In July 1962, he married Marguerite (Bobbie) Cocker, a philosophy graduate, and later social worker and psychotherapist, whom he met on a student climbing trip to the Lake District. Shared ideals and enthusiasms, including a taste for adventurous travel, contributed to their enduring and loving partnership. They had three children, Simon, Sally and Vicky, and seven grandchildren.
It was not his experience in Glencoe but parenthood and his responsibility as a husband which led Andrew, on completing his medical degree, largely to forgo rock-climbing in favour of mountaineering, which he always enjoyed introducing to others. Given his methodical manner, it is hardly surprising that as a mountaineer Andrew should want to climb every Munro, a total of 282 peaks in Scotland, each over 3,000 ft. He started in his youth and completed his final climb aged 64 in 2001, his registered Munro number being 4052. The peak was Sgurr a’ Mhaoraich in the North West Highlands above Loch Hourn.
After a large company of family and friends had made the ascent, they returned to the Frasers’ beloved cottage at Arnisdale, the scene, over the years, of many happy gatherings and where his party trick was a handstand on a dining chair.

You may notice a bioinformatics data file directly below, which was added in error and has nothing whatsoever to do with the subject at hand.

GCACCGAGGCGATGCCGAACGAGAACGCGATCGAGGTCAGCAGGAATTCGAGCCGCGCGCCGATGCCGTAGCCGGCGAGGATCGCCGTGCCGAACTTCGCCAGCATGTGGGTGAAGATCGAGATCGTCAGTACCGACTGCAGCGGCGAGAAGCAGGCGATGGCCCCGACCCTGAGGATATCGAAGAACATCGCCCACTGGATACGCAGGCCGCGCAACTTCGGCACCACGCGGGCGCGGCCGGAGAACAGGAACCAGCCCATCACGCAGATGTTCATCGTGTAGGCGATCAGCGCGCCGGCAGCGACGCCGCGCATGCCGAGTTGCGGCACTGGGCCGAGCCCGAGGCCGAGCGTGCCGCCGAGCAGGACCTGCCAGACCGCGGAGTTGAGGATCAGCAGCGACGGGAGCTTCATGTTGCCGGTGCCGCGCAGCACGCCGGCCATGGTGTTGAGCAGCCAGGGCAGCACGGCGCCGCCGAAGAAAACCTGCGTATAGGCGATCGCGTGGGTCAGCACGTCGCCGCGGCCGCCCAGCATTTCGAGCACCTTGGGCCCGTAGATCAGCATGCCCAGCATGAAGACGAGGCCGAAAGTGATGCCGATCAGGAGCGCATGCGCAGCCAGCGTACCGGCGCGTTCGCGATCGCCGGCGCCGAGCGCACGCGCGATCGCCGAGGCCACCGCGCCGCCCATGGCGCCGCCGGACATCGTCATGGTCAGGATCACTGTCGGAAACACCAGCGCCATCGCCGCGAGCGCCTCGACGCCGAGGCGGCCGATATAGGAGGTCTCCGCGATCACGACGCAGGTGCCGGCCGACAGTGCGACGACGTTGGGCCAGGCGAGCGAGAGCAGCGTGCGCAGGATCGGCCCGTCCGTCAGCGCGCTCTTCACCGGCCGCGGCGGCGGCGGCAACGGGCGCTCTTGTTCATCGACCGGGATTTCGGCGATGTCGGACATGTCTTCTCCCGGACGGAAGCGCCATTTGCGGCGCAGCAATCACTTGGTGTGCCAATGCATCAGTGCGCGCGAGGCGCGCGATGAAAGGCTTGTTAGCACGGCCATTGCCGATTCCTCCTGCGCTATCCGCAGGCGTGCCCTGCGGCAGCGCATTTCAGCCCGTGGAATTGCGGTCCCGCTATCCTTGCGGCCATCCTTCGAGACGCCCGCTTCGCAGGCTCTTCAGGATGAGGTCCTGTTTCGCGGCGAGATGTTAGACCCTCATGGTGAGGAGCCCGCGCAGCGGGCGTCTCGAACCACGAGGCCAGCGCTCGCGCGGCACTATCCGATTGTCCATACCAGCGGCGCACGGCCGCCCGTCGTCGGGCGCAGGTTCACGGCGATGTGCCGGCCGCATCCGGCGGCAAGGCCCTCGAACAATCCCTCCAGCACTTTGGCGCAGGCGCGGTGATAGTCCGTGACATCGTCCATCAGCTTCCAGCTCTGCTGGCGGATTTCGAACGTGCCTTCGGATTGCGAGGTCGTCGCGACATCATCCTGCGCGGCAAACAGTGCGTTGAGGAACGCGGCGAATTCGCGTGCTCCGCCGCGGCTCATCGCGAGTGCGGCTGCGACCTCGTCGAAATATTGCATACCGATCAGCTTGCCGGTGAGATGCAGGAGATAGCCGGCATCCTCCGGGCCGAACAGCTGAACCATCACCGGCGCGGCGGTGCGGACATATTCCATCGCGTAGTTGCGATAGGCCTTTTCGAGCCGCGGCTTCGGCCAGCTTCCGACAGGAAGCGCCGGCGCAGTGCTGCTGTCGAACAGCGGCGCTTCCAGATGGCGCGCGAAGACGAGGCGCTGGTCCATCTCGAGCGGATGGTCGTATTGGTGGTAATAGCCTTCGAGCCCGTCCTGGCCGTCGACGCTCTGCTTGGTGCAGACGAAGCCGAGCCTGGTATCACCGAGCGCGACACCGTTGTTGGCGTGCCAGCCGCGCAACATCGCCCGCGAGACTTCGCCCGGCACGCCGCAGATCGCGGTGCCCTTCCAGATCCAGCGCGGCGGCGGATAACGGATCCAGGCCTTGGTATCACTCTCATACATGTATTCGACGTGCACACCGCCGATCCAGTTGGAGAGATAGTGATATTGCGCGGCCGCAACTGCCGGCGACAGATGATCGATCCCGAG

Aware of the destruction of the historic buildings in central Edinburgh, Andrew was drawn to the pioneering work of the Scottish Georgian Society, later the Architectural Heritage Society of Scotland, where he was to play a crucial role as convenor of the Forth & Borders Group from 1991 to 1995. He also chaired the publications committee and was responsible for Architectural Heritage, the society’s scholarly journal, from 1995 until 2003. It was Andrew who negotiated the location of the AHSS National Conference for 1995 in the Senate Room of Old College, the restoration of whose historic interior he had successfully promoted. For many years he served as chairman of a Conservation Panel established within the University to oversee its portfolio of listed buildings and to advise on their maintenance. His meticulous and scholarly study of The Building of Old College was an outcome of this work, to be followed in 1995 by a volume of essays James Craig 1744-1795, The Architect of the New Town, which he edited with Kitty Cruft of the Scottish Monuments Record. When in 1990, the Old Edinburgh Club decided to launch its ‘New Series’ of publications, Andrew was chosen to be its editor. His own library proved an immense resource for references, and he went on to produce ten volumes for the club. As one friend wrote: “It was like a drug to Andrew and he just could not stop himself putting in things that he thought should be there.”
The diagnosis of Parkinson’s disease in 2014 signalled the end. No couple can have faced the news with greater stoicism than Bobbie and Andrew. Not drawn to team sports, he had preferred always to pit his strength and his skill against a fixed goal – sailing a dinghy across a line, conquering a cliff face, curing a patient or meeting a printer’s deadline. Now the goal which the Frasers set themselves was not to lament but to maximise on their togetherness. Their delightful family home in Warriston Crescent received many visitors who came to see both of them, and when Andrew died in March during the current restrictions, their neighbours stood outside their own front doors at the hour of the funeral in tribute to a hugely distinguished and much-loved man.